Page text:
I’ve seen a few exceptions to my prejudices.

I’ve met technical school graduates who are on par with celebrity stylists and produce excellent work, but they put in the practice required to attain that level. I’ve met passionate professionals who would kill for quality tools but have no choice but to use what they can afford. (Who can blame them for that?) I’ve met salon owners without experience who are savvy, effective, and loved leaders, but worked damn hard to get there.

Do you feel that you’ve been judged based on what your license qualifies you to do or based on what school you attended? Do you have prejudices of your own? Have any of you had any similar experiences with salon “classism?” Tell us in the comments!

2 COMMENTS

  1. Your assumption that technical school graduates aren’t as skilled as private school graduates comes from a place of financial privilege. It’s absolutely not true.

    As a graduate of a technical school working in a salon filled with graduates of name brand schools, I outclass them. Being trained in one specific line of products and color (Paul Mitchell, Aveda, Redken, etc.) isn’t necessarily the best way to learn. Just look at the Better Business Bureau or Consumer Affairs for higher end schools. They’re filled with unsatisfied or – frankly – scammed students.

    Regardless of the institution of learning, the state board exam is the same. You are of course entitled to your opinion, but making blanket statements is never a good idea.

    • I actually went to school on a scholarship and could never have afforded to go otherwise, and I’m aware that there are no absolutes. (I also wasn’t trained in a brand-specific facility.)

      My blanket statement was informed by personal, extensive experience, and has been reinforced (and periodically contradicted) repeatedly. As I said, I’ve met exceptional trade school graduates and passionate, dedicated trade school instructors, but more often, I meet apathetic instructors and students who chose cosmetology simply because it was free for them to attend trade school–but that’s the entire point. Everyone has biases because we all experience the industry differently. I can even understand the bias against cosmetologists who practice as specialists because I’ve also encountered cosmetologists who had far less experience performing skin care and nail services than a licensed specialist.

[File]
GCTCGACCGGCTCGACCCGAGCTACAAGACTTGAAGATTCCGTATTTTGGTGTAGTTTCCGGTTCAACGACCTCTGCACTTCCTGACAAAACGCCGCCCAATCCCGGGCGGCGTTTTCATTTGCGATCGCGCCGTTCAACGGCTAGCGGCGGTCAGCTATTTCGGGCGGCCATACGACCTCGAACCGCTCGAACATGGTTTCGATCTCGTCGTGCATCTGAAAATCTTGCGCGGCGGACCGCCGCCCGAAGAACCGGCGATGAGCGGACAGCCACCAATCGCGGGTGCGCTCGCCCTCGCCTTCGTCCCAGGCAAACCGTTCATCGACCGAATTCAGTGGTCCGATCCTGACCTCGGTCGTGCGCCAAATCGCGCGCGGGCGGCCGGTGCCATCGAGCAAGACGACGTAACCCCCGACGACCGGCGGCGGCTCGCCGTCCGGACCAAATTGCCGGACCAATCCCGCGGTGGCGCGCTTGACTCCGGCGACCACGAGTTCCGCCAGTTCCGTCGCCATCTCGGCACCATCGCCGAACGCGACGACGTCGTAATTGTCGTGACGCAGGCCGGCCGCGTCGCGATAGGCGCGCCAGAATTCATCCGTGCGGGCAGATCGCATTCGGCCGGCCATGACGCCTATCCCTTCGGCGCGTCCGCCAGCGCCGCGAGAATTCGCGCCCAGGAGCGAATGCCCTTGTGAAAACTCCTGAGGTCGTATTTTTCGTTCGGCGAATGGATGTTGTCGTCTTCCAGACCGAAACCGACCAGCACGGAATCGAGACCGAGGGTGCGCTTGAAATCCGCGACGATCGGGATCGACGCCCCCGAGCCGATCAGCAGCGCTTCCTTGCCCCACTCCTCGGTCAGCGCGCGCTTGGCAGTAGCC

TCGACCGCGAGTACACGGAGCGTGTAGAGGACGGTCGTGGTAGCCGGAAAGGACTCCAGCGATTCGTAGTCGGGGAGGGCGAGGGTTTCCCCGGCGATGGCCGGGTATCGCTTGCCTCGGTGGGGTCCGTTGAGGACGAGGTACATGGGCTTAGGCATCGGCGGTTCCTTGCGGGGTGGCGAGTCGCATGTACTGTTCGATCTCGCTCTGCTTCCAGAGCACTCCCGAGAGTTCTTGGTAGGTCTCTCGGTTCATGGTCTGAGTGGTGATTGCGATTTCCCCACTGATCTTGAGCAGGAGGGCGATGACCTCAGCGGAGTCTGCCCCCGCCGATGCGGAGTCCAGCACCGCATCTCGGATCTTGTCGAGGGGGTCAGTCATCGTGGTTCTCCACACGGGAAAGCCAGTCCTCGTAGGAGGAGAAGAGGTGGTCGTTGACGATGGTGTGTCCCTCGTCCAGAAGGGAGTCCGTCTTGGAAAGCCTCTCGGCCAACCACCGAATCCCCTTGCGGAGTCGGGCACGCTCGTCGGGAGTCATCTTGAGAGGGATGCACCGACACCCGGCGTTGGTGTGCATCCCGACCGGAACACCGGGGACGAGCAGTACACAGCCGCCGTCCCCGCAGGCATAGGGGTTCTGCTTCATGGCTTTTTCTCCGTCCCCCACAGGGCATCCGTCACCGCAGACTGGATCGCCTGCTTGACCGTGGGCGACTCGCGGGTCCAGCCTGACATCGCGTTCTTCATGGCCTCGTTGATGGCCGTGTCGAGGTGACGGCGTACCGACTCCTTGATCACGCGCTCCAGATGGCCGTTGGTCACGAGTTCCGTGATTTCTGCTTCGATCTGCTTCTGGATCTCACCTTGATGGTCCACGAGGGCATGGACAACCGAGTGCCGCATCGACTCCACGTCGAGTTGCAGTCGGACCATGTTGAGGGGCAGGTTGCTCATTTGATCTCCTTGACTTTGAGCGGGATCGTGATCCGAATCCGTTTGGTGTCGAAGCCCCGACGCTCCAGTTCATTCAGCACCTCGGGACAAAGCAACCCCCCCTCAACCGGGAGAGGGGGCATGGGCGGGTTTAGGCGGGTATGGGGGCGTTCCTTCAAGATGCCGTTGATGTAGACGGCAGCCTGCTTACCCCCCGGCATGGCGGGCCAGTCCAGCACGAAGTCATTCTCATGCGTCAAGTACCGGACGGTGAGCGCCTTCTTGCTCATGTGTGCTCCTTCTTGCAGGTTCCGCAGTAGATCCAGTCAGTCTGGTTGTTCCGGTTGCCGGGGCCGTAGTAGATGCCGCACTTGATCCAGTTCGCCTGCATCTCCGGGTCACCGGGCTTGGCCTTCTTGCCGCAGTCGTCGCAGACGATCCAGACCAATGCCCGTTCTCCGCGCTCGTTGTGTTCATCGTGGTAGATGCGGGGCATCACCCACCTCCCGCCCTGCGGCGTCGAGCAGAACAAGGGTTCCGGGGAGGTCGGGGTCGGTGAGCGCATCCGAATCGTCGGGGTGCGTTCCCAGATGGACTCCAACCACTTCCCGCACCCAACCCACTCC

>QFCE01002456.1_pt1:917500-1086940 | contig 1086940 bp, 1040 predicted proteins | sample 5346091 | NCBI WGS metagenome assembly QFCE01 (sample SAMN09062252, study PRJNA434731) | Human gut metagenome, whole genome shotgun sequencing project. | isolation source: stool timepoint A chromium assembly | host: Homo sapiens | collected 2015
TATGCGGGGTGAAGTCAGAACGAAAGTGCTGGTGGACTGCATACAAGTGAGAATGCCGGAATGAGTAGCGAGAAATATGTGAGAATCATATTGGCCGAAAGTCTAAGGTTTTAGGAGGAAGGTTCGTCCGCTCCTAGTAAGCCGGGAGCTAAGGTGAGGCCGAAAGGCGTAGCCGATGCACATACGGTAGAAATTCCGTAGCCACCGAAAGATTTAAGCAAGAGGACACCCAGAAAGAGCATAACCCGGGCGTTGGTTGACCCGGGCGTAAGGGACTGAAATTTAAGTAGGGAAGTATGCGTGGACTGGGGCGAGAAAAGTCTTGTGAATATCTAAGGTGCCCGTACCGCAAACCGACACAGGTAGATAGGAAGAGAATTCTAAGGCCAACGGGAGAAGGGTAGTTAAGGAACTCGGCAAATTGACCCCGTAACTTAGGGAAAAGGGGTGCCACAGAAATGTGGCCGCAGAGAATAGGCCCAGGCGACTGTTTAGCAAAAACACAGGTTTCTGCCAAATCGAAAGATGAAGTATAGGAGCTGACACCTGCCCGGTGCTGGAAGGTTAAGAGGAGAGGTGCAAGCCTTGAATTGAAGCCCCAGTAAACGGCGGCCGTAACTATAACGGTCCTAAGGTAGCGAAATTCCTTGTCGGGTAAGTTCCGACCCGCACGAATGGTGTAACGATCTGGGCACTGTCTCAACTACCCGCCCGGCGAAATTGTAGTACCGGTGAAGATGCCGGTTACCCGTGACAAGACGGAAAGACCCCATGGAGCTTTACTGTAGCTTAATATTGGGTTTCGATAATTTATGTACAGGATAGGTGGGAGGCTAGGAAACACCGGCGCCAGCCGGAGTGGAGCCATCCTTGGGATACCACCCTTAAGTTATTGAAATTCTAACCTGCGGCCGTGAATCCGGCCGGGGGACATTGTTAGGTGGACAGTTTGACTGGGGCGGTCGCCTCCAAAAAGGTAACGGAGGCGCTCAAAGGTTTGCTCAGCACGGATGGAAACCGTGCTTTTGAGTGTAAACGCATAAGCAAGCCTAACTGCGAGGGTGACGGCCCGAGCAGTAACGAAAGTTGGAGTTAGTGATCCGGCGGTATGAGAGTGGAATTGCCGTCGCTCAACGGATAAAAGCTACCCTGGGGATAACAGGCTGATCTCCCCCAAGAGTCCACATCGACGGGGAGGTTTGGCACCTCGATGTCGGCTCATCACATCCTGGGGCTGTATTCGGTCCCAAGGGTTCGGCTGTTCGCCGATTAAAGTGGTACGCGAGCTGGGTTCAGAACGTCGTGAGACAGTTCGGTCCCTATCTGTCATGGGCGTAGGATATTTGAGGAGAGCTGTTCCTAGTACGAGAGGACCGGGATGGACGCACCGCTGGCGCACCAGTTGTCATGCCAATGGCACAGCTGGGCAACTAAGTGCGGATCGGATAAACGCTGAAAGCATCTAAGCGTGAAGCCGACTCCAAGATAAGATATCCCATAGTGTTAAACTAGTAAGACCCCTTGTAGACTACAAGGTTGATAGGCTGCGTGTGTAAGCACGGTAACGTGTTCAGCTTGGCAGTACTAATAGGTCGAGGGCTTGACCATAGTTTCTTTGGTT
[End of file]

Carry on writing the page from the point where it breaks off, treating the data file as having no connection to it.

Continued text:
It’s probably also worth mentioning that the issues we have with our professional education system here are very likely region-specific. In Florida, trade school is free for high school students. Our state board exams are multiple-choice and don’t include a technical review. Wages are low (we’re one of the least employee-friendly states in the nation) and a good deal of areas have a largely tourist-based economy, which makes it hard to find quality employment in the industry. Those who want guaranteed paychecks, year-round employment, to be classified legally, and employment benefits–like health insurance–are more likely to find those things working in trade education than in private salons. Some of our corporate facilities, like Regis Corp. and JCP, used to offer competitive compensation and benefits packages, but that has since changed. (They were never really attractive options anyway, as they tend to use unpredictable retail scheduling, have a heavy focus on performance metrics, and are quick to terminate when professionals fall short.)

      As a result of our schools falling short and the chronic problems for-profit cosmetology schools have caused, legislators here are successfully pushing to drop program hours to the lowest in any regulated state. After decades of watching the schools react to repeated deregulation attempts, instead of proactively working to modernize their approach and make it more accessible and affordable (to invalidate the complaints of those seeking to deregulate so they have no argument in the first place), it’s no surprise that we’re in this mess.

      This article is a much abridged version of an entire chapter from my first book, which probably does a better job of explaining how our experiences shape our biases and why we have to be aware of the fact that, no matter how many times those biases are reinforced, there are exceptions to everything and region-specific problems can’t be used to form an impression of the industry as a whole.